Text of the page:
The prosecution tried to link Khobaib to the JD Sports bag by relying on evidence from Vincent that he had seen Khobaib in possession of an identical multi coloured JD Sports drawstring bag on previous occasions. In his evidence at trial, after the inconsistencies between the observations recorded in his notebook and the surveillance and other debriefing notes were put to him, Vincent rowed back from the statement that he had previously seen Khobaib carrying an identical multi coloured bag. There was no evidence to support Vincent. Despite having been under intense surveillance for some months prior to his arrest Khobaib was never seen with the bag in question. Khobaib had visited a JD Sports shop during this period and had left with a JD Sports drawstring bag. The police later recovered CCTV of Khobaib leaving the shop with a drawstring bag but it was black and white not multi coloured.

The recovery of the bag and its contents 

Naweed drove to the courier unit from home in his own car for his first day at work. He left his car and car keys without hesitation with Vincent.

Vincent was alone in the courier unit with the car for approximately 1 hour and 20 minutes. Naweed left the premises at approximately 7.24am but Vincent did not inform MI5 (who were coming to install surveillance devices in MI5’s car) that he was ready for them until 8.20am. At trial, he had no explanation for this delay. On arrival at the unit the MI5 agents searched Naweed’s car and discovered the multi-coloured JD Sports bag under the driver’s seat.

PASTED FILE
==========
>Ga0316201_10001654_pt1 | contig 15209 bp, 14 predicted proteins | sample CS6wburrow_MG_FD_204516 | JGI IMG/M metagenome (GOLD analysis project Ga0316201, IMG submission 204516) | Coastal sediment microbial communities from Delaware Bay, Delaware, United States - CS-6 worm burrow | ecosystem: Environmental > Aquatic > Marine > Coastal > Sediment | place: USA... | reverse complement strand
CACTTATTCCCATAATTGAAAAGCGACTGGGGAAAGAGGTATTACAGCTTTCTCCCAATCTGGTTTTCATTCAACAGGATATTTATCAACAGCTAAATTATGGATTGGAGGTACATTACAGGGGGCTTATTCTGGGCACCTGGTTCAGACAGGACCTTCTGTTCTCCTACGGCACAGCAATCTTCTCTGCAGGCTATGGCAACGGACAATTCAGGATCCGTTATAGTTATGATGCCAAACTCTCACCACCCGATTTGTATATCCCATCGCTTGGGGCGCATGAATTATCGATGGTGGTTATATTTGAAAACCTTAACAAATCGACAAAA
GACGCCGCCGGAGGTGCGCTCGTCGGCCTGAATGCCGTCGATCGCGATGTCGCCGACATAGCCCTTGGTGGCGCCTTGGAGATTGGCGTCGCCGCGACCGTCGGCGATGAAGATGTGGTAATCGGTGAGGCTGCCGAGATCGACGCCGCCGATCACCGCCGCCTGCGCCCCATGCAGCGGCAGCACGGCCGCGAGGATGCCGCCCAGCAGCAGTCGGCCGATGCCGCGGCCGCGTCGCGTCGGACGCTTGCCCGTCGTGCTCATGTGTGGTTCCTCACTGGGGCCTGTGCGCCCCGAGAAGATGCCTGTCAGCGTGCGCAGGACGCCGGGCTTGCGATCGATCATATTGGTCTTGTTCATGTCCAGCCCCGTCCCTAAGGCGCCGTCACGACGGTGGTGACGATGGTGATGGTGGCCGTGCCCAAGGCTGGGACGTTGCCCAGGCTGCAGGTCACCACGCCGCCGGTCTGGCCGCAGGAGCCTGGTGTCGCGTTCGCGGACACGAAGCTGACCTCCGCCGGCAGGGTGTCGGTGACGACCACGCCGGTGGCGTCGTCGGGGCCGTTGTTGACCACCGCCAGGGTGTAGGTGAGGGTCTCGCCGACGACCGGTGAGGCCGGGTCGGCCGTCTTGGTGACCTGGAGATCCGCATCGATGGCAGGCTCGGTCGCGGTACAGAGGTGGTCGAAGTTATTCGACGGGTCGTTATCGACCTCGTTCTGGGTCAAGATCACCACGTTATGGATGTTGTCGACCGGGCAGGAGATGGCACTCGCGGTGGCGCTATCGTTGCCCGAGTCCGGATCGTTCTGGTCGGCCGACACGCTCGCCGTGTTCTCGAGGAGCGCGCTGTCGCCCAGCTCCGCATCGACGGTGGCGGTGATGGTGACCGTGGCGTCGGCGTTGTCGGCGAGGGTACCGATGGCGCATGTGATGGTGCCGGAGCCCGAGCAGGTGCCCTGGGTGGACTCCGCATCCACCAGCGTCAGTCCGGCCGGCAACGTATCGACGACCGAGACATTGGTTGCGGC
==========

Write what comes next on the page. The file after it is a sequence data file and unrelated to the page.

Would anyone leave their car and car keys ‘without hesitation’ (Vincent’s own words during the trial) with a stranger on their first day at work, knowing that there was a bag containing those items under the driver’s seat? Would they drive to and from work with such a bag if they were planning to commit a terrorist attack?

The central question at trial was whether the bag and its contents belonged to Naweed or whether it was planted in his car by Vincent.

There was no evidence to link Naweed to the bag or its contents. No DNA and no fingerprints. He was never seen carrying the bag or even any similar looking bag despite being under almost constant surveillance, including on the morning that he left home to drive to the courier firm. There was no evidence linking him or the others to any of the contents of the bag. No internet searches, no purchases made, no suspicious meetings where the items might have been acquired. No discussions about the items or of a plan to commit an act of terrorism.